The movie is a coming-of-age drama about a boy growing up in Astoria, N.Y., during the 1980s. As his friends end up dead, on drugs or in prison, he comes to believe he has been saved from their fate by various so-called saints.
Robert Downey Jr.,
Shawn MacArthur, the kind-hearted son of an Alabama wrestling coach, makes a grim living selling fake products on the streets in New York. After dealing with thieving punks, he's discovered by bare-knuckle/street-fight manager, Harvey Boarden. He soon proves himself worthy and starts earning a small fortune, part of which he volunteers to spend on single mother Zulay Velez. Shawn doesn't cheat and that seems to be a major problem, notably after the arrival of his Alabama high-school rival. Written by
Second movie with Terrence Howard to feature a montage to the song "Trouble Man" by Marvin Gaye. The first being Four Brothers. See more »
After Shawn's first fight when he arrives at the night club he is seen stepping out of the car clearly sporting 2 bruises on his face. After the scene shifts to the interior, his bruises have all disappeared. See more »
Dito Montiel ('A Guide to Recognizing Your Saints') has a sense of the raw flavor of the streets of New York and he is apparently respected enough to have actors of the quality of Terrence Howard and Luis Guzmán sign on to his projects. His latest release on DVD is FIGHTING (co-written with Robert Munic), a rather tepid film trying hard to be a piece of verismo. The story is so overused that it no longer can maintain an audience's interest: the outcome of the film is guessed within the first few minutes. Briefly, Shawn MacArthur (model and type cast actor Channing Tatum) works the streets of New York around Radio Music Hall, selling ripoff copies of books and gadgets to tourists. He is involved in a fight, observed by the quiet scam artist Harvey Boarden (a wasted role for Terrence Howard) and by a young girl Zulay (Zulay Henao), and while Shawn's eye fixes on Zulay, Harvey's eye is on Shawn's possibilities as a 'fight for money' partner. Shawn moves in with Harvey, develops a relationship with Zulay, and proceeds to win fights for money, until he is asked to fix a fight - a bit of conscience blurring created by a clash with his own father and the proposed opponent Evan Hailey (Brian White) - and ends his 'career' in a way we can all imagine.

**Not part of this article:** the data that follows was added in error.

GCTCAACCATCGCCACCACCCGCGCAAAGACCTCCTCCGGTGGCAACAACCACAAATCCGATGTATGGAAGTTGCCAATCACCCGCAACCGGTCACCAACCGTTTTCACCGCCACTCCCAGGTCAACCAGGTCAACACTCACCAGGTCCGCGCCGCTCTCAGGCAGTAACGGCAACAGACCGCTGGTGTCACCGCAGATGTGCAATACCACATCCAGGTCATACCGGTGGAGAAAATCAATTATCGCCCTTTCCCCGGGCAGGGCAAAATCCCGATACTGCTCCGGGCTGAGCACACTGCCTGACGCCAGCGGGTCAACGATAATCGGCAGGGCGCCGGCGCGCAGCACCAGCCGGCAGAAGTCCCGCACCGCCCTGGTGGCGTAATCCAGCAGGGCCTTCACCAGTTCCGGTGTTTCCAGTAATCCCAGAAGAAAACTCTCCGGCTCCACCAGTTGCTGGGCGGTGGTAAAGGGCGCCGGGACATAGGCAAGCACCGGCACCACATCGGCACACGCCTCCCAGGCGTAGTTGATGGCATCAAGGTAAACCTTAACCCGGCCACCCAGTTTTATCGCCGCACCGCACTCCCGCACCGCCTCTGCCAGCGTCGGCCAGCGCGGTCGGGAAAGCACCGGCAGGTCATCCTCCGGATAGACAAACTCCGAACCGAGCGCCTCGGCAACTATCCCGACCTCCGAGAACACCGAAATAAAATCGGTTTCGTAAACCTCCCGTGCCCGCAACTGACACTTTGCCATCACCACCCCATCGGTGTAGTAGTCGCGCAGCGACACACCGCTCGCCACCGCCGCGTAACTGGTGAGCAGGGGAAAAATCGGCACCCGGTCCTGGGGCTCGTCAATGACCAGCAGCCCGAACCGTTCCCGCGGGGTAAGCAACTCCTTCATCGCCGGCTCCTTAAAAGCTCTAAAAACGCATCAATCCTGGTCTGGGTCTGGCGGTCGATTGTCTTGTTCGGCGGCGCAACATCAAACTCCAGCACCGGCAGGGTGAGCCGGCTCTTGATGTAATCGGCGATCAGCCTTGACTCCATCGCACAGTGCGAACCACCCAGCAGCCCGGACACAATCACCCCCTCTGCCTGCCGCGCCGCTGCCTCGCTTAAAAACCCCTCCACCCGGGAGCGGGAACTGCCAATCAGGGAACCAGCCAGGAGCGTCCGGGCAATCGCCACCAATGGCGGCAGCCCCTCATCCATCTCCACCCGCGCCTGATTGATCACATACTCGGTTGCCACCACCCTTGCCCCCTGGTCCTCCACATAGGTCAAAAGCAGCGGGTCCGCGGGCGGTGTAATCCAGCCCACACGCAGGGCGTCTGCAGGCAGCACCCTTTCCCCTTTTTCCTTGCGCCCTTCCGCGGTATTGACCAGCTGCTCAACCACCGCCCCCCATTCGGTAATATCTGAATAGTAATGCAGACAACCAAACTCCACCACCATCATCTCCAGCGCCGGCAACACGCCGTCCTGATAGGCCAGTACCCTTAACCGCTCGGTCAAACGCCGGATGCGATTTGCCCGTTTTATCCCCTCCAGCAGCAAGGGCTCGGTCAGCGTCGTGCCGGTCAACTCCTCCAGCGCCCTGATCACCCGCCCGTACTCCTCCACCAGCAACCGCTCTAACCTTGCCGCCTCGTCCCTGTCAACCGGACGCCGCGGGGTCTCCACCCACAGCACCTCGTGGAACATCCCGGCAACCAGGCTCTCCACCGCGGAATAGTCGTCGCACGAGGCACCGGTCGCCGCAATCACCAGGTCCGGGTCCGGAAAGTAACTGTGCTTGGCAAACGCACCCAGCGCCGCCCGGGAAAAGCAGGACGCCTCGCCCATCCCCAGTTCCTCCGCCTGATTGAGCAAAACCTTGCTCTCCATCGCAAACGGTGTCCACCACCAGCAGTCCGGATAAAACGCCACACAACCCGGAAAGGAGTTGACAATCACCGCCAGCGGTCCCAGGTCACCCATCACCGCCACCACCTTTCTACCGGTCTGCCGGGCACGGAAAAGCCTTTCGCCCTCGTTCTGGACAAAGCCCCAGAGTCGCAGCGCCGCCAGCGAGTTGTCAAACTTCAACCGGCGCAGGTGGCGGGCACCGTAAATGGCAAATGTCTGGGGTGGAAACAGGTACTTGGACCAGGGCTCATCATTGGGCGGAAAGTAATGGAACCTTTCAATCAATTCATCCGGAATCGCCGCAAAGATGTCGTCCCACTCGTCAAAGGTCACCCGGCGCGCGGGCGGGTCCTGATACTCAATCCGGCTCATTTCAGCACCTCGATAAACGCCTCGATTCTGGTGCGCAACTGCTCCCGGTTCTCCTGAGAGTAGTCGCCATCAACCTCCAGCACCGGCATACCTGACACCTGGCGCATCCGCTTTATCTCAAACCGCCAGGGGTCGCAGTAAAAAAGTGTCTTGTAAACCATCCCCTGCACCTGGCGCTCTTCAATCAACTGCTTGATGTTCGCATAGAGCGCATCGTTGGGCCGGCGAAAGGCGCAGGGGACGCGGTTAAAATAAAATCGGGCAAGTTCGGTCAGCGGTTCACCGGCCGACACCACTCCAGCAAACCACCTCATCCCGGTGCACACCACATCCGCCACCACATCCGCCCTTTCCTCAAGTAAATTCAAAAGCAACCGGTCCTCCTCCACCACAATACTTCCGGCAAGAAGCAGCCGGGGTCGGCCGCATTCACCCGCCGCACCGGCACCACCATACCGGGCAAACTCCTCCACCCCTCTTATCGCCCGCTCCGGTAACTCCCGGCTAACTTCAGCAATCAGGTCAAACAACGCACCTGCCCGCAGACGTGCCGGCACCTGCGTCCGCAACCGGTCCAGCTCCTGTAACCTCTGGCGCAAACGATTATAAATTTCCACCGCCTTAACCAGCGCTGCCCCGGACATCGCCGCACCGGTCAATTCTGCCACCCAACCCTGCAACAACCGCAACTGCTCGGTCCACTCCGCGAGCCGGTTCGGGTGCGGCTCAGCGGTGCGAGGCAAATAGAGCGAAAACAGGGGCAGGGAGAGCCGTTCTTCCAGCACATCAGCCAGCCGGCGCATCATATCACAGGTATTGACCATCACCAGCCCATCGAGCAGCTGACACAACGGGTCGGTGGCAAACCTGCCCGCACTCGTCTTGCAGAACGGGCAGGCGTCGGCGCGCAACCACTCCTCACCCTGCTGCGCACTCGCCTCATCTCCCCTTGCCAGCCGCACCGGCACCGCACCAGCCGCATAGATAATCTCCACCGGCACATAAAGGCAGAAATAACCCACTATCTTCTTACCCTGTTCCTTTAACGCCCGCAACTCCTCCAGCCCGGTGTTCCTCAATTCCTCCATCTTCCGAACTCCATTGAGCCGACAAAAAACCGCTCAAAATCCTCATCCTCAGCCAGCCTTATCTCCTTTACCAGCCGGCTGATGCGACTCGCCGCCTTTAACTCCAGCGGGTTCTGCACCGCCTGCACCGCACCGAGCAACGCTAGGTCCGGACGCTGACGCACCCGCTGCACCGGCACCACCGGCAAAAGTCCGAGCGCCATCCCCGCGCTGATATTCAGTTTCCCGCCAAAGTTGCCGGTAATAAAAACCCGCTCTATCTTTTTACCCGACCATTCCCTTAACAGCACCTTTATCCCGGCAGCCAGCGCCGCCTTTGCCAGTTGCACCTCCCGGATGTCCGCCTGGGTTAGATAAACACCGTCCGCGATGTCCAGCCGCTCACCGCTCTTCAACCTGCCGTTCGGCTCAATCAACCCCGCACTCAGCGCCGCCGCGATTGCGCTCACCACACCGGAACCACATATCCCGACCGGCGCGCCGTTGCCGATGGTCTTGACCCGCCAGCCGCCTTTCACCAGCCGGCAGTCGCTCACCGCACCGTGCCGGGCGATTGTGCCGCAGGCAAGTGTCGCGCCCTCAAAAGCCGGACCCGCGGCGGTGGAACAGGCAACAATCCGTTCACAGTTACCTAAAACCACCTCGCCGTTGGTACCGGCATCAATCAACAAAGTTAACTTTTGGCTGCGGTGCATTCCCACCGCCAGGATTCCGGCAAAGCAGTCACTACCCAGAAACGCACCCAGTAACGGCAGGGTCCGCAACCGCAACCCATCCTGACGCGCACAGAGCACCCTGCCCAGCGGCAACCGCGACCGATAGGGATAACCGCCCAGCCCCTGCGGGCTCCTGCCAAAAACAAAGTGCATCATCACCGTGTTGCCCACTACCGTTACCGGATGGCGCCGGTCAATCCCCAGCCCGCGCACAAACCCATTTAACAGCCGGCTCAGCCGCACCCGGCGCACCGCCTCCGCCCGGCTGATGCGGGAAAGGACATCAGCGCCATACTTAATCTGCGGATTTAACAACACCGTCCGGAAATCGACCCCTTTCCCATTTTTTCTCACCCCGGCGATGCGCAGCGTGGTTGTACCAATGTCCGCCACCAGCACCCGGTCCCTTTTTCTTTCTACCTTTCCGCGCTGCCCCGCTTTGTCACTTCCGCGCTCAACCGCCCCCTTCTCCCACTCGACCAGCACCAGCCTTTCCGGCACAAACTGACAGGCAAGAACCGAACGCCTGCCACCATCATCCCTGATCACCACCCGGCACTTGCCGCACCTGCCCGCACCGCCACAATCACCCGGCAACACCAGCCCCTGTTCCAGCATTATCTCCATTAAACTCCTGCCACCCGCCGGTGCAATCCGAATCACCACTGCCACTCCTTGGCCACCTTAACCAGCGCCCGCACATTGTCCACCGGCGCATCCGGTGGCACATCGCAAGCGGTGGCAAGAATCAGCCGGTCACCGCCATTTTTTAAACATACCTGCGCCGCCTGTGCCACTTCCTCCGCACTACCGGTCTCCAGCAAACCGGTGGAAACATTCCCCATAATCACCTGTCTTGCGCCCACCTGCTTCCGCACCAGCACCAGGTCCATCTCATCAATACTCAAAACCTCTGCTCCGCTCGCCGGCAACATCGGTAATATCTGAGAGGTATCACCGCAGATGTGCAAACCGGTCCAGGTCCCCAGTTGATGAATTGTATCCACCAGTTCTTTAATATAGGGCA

One would suppose we should care about the relationship between Shawn and Harvey and how mutually saprophytic it becomes, but the script get in the way of have us care about anyone in the film - with the possible exception of Zulay's abuela (Altagracia Guzmán), a little cameo that almost make the rest of the film worth watching. This is one of those movies that promises a lot but simply cannot deliver more than a dreary rehash of street fight movies. Grady Harp, August 09
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